BATANG KALI, Selangor: More than 80 per cent of the collapsed area at a campsite where a landslide last Friday (Dec 16) killed 24 people has been searched to find the missing victims.
A landslide hit the Father's Organic Farm campsite in Batang Kali, Selangor last Friday. A total of 94 people were involved in the incident, with 24 dead and nine still missing. The remaining 61 have been rescued.
Selangor Fire and Rescue Department director Norazam Khamis said on Monday that while only 20 per cent of the search area remained, the safety of the rescuers should also be taken into account.
The search for the remaining nine victims resumed on Monday morning, after rain prematurely halted operations the previous day.
Mr Norazam said the soft ground and the rainy weather made the search and rescue operation difficult.
"The soil here is really soft and coupled with rainwater, it causes the soil structure to become moist and weak, it is difficult to move in this kind of condition," he told news agency Bernama.
More than 130 rescuers were at the site on Monday to look for the missing people.
Mr Norazam said the search and rescue operation has been divided into three sectors and involved the cooperation of five main government agencies, as well as several other support agencies. An excavator has also been used since the first day of the search and rescue operation.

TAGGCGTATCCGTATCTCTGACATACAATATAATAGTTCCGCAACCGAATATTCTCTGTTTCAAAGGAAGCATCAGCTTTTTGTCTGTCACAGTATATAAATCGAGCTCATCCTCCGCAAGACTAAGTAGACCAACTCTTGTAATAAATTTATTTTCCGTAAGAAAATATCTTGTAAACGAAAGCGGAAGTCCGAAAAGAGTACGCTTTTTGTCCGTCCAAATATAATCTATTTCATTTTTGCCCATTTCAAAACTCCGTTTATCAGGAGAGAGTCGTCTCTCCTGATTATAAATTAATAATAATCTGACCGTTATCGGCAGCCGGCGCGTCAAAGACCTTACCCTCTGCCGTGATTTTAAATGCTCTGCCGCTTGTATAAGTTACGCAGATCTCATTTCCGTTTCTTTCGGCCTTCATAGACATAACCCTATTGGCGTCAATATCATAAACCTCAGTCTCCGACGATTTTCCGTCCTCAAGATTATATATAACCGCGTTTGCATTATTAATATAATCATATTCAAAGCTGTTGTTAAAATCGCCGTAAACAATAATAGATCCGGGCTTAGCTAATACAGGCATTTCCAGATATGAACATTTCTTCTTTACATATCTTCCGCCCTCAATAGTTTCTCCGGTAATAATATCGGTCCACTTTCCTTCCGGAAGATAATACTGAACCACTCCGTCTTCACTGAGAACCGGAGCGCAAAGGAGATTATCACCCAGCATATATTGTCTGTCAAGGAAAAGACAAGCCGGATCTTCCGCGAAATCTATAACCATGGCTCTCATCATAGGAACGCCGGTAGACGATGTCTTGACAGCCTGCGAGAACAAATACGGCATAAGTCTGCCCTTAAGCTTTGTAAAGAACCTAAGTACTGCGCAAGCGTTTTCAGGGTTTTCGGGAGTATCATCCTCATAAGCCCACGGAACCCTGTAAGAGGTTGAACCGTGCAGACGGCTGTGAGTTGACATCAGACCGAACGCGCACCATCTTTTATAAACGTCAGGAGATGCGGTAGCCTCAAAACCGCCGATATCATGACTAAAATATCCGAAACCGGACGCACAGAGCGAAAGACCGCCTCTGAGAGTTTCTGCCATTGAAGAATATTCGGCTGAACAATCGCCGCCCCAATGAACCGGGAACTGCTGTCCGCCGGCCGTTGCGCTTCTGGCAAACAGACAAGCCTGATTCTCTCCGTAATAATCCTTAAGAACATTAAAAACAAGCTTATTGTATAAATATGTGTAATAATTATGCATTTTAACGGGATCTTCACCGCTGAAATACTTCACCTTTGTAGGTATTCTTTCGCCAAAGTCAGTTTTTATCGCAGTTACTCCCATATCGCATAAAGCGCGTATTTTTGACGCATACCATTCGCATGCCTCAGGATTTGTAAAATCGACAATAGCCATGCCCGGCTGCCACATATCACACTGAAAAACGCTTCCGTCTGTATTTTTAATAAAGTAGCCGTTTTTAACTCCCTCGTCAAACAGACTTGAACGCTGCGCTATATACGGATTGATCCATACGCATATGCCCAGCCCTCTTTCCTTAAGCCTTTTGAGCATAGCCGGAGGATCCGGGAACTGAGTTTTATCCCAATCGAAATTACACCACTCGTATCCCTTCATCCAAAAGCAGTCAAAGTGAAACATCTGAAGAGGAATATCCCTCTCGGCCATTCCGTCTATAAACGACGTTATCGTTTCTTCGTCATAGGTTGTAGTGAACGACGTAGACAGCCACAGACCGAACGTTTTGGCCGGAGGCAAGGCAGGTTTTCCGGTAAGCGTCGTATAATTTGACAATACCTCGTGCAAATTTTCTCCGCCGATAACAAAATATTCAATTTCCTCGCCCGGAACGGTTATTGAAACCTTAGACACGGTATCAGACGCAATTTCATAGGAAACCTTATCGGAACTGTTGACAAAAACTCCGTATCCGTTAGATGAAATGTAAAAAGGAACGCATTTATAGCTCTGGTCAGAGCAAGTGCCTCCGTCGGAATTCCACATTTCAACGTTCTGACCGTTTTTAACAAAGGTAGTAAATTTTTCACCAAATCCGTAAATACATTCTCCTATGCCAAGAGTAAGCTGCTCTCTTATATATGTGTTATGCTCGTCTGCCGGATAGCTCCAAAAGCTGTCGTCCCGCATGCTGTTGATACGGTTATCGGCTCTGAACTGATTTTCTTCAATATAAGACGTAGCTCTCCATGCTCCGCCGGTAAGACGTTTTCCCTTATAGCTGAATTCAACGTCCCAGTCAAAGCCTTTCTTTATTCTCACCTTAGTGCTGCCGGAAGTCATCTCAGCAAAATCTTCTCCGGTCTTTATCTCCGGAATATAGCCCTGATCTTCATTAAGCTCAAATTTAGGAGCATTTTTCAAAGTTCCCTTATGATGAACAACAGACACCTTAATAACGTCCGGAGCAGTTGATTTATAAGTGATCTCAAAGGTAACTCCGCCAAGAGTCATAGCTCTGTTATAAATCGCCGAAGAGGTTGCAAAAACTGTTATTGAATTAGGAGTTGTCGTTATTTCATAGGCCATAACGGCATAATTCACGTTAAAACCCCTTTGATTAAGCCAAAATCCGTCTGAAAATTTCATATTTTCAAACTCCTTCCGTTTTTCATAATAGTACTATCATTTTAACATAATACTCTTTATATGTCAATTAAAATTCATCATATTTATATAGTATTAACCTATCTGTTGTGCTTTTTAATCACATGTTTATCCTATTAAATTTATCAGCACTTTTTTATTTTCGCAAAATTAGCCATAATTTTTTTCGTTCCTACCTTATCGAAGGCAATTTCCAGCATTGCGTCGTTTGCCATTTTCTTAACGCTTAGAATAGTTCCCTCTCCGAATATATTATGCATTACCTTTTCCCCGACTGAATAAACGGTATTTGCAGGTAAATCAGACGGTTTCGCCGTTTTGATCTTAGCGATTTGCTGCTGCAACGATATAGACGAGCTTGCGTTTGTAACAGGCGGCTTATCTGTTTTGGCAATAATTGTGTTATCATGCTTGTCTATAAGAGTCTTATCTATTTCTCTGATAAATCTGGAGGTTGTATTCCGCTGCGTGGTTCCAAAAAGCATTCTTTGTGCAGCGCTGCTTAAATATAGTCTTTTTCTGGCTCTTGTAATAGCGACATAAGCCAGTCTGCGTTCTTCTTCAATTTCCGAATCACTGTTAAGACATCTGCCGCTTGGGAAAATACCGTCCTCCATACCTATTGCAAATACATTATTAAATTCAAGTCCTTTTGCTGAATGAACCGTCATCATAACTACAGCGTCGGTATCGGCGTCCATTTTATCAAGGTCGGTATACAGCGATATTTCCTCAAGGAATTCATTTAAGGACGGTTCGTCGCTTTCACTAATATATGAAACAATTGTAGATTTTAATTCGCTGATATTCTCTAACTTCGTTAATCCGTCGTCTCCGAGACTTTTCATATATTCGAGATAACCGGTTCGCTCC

"Rescuers have carried out detection and search for victims according to the area of the collapse, that is from the top of the ruins to the area below," he said.
Short-term preventive measures, including covering the exposed slope with tarpaulin sheets, have been conducted at the Father's Organic Farm campsite to avoid further landslides.
The Public Works Department (PWD) said on Sunday that they were also diverting water flow at the surface and existing drains to prevent run-off from entering the landslide area and installing tilt sensors to monitor soil movement in the area.
The measures were taken after an initial inspection by the department's slope forensics and engineering team revealed there was active underground water flow at the location of the failed slope, especially in the camping grounds.
"The results of the initial findings revealed two slope failures at the same location with intervals of 20 minutes to 30 minutes between them," the department said.
"The first slope failure most likely occurred at the campsite, which caused the toe of the road slope to weaken and led to the (second) larger landslide."
The PWD added that a detailed investigation will be conducted at the site immediately after search and rescue operations are completed.